Practical intelligence refers to the ability to adapt to everyday life by drawing on existing knowledge and skills. Practical intelligence is involved when dealing with everyday personal or practical problems. It may also be involved when dealing with new and unusual situations in everyday life. For example, suppose that you found yourself alone in an unfamiliar suburb, without money or a mobile phone and had missed the last train or bus back to your home.

According to Sternberg, successfully dealing with this situation involves a distinctly different part of intelligence, often observed in people who are 'street smart'. Furthermore, what is required to adapt successfully in a particular situation may be different in another situation. 'Street smart' people can usually make these adjustments, applying their knowledge and skills in effective ways. According to Sternberg, the three parts of intelligence involve abilities that are different, separate and are not 'fixed'; that is, they can change (become stronger or weaker) through experience in everyday life.

Successful intelligence

Furthermore, an individual may be stronger in one or more of these parts. If a person is sufficiently strong in each of the three parts, then the three parts will be 'in balance'. When this occurs, the person has what Sternberg calls successful intelligence. According to Sternberg (2004), successfully intelligent individuals have 'the ability to achieve success according to their own definition of success, within their social and cultural environment.

They do so by identifying and capitalizing on their strengths, and identifying and correcting or compensating for their weaknesses in order to adapt to, shape, and select their environments'.

Furthermore, individuals with successful intelligence often have a 'can-do' attitude, learn from past experiences and apply their mental abilities to achieve their goals and ambitions in real-life situations.

Criticisms

Sternberg's ideas have been repeatedly criticised in the scientific literature for lacking empirical support (e.g., Deary, 2001; Gottfredson, 2003; Jensen, 1998). The proliferation of "intelligences" he has been suggesting followed the lead of Gardner (1983) and has been copied by other theorists who have been coming up with related fanciful notions(e.g., Goleman, 1995 - emotional intelligence).

In 2003, Professor Linda Gottfredson published a detailed debunking of the claims behind practical intelligence, which was published in the scientific journal Intelligence and subsequently won the 2005 Mensa Excellence in Research Award.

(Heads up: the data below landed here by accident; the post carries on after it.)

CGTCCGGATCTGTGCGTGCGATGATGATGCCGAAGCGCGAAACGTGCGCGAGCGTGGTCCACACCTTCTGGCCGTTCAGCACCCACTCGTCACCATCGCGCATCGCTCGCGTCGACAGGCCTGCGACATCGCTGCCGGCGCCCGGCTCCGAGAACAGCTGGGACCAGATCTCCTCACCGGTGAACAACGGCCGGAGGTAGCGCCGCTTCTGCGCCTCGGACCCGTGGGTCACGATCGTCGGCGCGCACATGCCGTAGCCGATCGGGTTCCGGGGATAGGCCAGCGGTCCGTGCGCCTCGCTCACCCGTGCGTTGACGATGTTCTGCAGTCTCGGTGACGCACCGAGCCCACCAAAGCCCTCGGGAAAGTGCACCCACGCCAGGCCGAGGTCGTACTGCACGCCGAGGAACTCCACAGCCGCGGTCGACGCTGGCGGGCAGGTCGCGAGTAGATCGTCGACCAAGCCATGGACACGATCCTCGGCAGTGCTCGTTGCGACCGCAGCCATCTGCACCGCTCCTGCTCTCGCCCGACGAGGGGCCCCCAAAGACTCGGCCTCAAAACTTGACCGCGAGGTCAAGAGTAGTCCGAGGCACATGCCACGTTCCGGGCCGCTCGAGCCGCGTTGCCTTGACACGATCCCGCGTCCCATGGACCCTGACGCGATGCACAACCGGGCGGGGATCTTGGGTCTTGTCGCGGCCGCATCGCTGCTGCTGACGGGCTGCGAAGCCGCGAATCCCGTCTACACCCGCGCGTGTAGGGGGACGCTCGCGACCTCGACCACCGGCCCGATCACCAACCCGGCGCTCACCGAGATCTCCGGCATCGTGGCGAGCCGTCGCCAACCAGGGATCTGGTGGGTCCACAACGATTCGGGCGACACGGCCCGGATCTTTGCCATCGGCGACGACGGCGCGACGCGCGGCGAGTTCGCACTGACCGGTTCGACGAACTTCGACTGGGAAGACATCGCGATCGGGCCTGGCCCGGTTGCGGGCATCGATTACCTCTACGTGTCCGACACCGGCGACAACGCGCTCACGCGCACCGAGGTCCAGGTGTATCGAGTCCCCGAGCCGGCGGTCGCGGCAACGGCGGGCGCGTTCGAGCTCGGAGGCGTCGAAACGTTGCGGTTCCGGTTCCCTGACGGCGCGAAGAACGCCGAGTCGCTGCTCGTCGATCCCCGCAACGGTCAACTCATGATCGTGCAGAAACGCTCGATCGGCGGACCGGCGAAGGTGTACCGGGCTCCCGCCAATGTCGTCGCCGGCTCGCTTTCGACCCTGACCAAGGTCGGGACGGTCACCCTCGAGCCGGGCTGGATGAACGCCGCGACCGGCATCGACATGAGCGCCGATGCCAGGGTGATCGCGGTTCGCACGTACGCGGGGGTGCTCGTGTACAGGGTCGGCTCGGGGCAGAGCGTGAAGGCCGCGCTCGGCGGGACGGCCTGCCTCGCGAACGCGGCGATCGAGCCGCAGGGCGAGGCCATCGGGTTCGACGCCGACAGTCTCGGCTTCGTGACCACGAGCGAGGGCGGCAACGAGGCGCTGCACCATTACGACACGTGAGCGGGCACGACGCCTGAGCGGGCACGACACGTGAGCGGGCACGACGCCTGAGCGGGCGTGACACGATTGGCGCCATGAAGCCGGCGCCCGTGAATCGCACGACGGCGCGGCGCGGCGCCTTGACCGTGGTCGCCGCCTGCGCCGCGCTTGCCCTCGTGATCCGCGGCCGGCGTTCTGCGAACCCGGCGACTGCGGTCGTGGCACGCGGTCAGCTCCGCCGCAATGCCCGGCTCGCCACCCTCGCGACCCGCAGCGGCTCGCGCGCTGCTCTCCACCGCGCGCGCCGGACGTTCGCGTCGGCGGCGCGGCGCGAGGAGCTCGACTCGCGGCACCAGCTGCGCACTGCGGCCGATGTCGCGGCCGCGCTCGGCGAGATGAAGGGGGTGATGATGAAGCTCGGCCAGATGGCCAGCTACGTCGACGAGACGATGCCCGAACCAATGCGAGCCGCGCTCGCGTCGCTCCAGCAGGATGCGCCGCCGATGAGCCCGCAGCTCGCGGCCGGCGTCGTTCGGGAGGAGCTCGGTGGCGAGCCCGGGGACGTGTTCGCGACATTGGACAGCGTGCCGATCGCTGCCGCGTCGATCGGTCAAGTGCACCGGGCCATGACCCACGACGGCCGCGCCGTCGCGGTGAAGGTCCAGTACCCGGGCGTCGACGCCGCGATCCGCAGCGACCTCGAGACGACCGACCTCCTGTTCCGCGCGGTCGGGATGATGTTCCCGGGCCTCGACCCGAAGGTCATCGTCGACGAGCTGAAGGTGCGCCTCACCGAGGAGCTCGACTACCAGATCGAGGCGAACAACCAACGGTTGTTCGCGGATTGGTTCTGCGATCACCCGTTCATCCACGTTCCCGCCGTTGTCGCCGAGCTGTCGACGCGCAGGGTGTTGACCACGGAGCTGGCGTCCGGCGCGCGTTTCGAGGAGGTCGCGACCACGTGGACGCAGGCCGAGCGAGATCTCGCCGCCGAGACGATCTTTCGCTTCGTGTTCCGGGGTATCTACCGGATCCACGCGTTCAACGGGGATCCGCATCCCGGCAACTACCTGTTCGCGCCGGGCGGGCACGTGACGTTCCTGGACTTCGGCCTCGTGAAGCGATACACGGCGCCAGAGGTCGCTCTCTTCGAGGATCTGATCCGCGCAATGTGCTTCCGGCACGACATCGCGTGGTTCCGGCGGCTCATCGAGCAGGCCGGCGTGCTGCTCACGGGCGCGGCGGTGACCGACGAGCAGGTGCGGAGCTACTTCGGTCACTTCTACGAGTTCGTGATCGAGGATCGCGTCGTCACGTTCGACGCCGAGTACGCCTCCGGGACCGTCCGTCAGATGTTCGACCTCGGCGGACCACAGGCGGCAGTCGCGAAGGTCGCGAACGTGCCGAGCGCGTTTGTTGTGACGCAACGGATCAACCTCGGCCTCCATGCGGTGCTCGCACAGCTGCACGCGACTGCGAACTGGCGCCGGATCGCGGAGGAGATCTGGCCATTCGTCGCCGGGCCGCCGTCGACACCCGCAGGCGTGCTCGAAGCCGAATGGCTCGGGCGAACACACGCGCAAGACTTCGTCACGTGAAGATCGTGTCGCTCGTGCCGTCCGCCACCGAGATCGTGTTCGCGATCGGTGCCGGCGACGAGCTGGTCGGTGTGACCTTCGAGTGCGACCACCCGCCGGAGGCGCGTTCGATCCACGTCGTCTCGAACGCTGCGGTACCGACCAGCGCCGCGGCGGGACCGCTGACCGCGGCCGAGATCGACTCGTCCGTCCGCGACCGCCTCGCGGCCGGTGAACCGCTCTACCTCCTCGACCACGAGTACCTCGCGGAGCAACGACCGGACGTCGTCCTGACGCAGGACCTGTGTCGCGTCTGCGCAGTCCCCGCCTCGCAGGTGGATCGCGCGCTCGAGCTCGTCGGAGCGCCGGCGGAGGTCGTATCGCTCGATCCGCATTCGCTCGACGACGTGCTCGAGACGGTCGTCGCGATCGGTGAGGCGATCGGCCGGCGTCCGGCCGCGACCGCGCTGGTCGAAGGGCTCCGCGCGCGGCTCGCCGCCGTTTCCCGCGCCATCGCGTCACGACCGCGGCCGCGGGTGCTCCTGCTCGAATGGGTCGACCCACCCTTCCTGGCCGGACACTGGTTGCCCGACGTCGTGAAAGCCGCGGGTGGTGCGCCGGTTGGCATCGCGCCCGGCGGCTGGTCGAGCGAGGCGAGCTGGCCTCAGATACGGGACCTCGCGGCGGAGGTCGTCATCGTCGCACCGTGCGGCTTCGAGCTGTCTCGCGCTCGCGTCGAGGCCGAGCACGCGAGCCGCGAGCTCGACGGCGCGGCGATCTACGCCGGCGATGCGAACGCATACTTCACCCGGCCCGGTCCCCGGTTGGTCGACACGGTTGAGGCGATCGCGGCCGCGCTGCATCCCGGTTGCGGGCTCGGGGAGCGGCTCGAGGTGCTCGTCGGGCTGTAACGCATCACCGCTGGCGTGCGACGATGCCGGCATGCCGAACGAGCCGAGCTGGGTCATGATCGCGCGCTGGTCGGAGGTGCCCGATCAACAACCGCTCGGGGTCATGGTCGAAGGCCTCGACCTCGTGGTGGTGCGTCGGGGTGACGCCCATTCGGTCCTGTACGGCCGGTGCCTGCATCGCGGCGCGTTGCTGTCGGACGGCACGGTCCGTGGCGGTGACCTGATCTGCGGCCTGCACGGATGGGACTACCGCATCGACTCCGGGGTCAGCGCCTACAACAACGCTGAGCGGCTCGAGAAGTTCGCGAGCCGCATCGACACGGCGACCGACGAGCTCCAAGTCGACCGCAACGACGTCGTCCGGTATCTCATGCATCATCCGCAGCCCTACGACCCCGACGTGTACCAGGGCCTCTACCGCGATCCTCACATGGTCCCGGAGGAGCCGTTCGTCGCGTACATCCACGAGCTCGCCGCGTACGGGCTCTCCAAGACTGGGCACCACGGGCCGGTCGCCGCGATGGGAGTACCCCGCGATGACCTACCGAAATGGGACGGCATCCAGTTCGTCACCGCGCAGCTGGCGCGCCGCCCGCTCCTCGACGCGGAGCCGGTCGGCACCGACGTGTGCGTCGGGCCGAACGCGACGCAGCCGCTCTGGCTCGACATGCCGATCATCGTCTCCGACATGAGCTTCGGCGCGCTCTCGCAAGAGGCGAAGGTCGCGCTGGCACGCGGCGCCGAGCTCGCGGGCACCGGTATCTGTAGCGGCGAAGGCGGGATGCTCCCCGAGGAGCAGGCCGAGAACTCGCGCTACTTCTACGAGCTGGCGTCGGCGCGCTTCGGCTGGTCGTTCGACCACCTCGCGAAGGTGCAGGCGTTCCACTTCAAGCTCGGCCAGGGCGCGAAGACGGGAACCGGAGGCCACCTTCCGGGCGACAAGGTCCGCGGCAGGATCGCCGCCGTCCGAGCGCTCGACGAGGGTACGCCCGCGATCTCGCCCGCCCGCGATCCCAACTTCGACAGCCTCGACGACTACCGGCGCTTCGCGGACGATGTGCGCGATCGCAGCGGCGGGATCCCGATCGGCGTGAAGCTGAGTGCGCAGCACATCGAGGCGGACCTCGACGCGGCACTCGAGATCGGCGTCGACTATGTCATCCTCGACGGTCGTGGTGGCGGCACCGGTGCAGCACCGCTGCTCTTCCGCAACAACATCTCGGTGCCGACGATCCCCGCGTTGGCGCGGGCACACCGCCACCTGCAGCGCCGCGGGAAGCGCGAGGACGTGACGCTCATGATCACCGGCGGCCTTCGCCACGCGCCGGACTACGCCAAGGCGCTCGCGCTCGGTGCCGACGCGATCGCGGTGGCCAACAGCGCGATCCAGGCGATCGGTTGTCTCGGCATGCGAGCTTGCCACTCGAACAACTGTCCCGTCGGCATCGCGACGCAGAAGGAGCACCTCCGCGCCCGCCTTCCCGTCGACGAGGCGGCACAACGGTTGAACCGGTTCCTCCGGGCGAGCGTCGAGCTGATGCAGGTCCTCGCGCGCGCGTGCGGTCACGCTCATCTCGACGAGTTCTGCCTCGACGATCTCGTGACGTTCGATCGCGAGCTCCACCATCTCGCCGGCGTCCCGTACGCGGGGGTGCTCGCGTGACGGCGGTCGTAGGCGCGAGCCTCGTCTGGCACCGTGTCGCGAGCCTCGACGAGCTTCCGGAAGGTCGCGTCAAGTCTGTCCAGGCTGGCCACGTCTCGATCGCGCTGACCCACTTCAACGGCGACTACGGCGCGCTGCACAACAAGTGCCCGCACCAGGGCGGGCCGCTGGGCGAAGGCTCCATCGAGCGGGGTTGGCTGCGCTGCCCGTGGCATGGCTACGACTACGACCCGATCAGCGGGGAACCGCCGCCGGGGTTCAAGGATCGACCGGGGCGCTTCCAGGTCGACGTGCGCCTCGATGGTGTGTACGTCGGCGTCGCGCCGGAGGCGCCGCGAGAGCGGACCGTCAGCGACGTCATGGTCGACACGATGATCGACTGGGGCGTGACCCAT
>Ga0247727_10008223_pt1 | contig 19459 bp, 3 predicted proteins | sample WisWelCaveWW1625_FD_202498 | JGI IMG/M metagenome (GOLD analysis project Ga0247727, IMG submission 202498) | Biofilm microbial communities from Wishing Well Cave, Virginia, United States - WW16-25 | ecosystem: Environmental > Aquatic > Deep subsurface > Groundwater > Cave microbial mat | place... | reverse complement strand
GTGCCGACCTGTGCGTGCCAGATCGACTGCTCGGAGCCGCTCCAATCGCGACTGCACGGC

Credentials

Sternberg has a BA from Yale, a PhD from Stanford University, and eight honorary doctorates. He is an honorary professor of psychology at the University of Heidelberg, Germany.

Bibliography

Key References:Higher Mental Functions
  • Sternberg, R. J. (1977). Intelligence, information processing,and analogical reasoning: The componential analysis of human abilities.Hillsdale, NJ: Erlbaum.
  • Sternberg, R. J. (1985). Beyond IQ: A triarchic theory of human intelligence. New York: Cambridge University Press.
  • Sternberg, R. J. (1990). Metaphors of mind: Conceptions of the nature of intelligence. New York: Cambridge University Press.
  • Sternberg, R. J. (1997). Successful intelligence. New York: Plume.
  • Sternberg, R. J. (1999). The theory of successful intelligence. Review of General Psychology, 3, 292-316.
  • Sternberg, R. J., Forsythe, G. B., Hedlund, J., Horvath, J., Snook, S., Williams, W. M., Wagner, R. K., & Grigorenko, E. L. (2000).Practical intelligence in everyday life. New York: Cambridge University Press.
  • Sternberg, R. J., & Grigorenko, E. L. (2000). Teaching for successful intelligence. Arlington Heights, IL: Skylight.
  • (2007) Sternberg, R.J., Wisdom, Intelligence, and Creativity Synthesized, New York: Cambridge University Press
Key References: Creativity
  • Sternberg, R. J., James C Kaufman, & Pretz, J. E. (2002). The creativity conundrum: A propulsion model of creative contributions. Philadelphia, PA.
  • Sternberg, R. J., & Lubart, T. I. (1995). Defying the crowd: Cultivating creativity in a culture of conformity. New York: Free Press.
  • Sternberg, R. J., & Williams, W. M. (1996). How to develop student creativity. Alexandria, VA: Association for Supervision and Curriculum Development.
Key Reference: Leadership
Sternberg, R. J., & Vroom, V. H. (2002). The person versus the situation in leadership. Leadership Quarterly, 13, 301-323

See also

References

1. ^ Sternberg, R. J., & Lubart, T. I. (1995). Defying the crowd: Cultivating creativity in a culture of conformity. New York: Free Press.
2. ^ Jaschik, Scott (2006). A "Rainbow" Approach to Admissions. Inside Higher Ed, July 6, 2006.
3. ^ The Theory of Successful Intelligence Interamerican Journal of Psychology - 2005, Vol. 39, Num. 2 pp. 189-20
4. ^ Jaschik, Scott (2006). A "Rainbow" Approach to Admissions. Inside Higher Ed, July 6, 2006.
5. ^ McAnerny, Kelly (2005). From Sternberg, a new take on what makes kids Tufts-worthy. Tufts Daily, November 15, 2005.
  • Gardner, Howard. Frames of Mind: The Theory of Multiple Intelligences. New York: Basic,1983
  • Gottfredson, L. S. (2003). Dissecting practical intelligence theory: Its claims and evidence. Intelligence, 31(4), 343-397.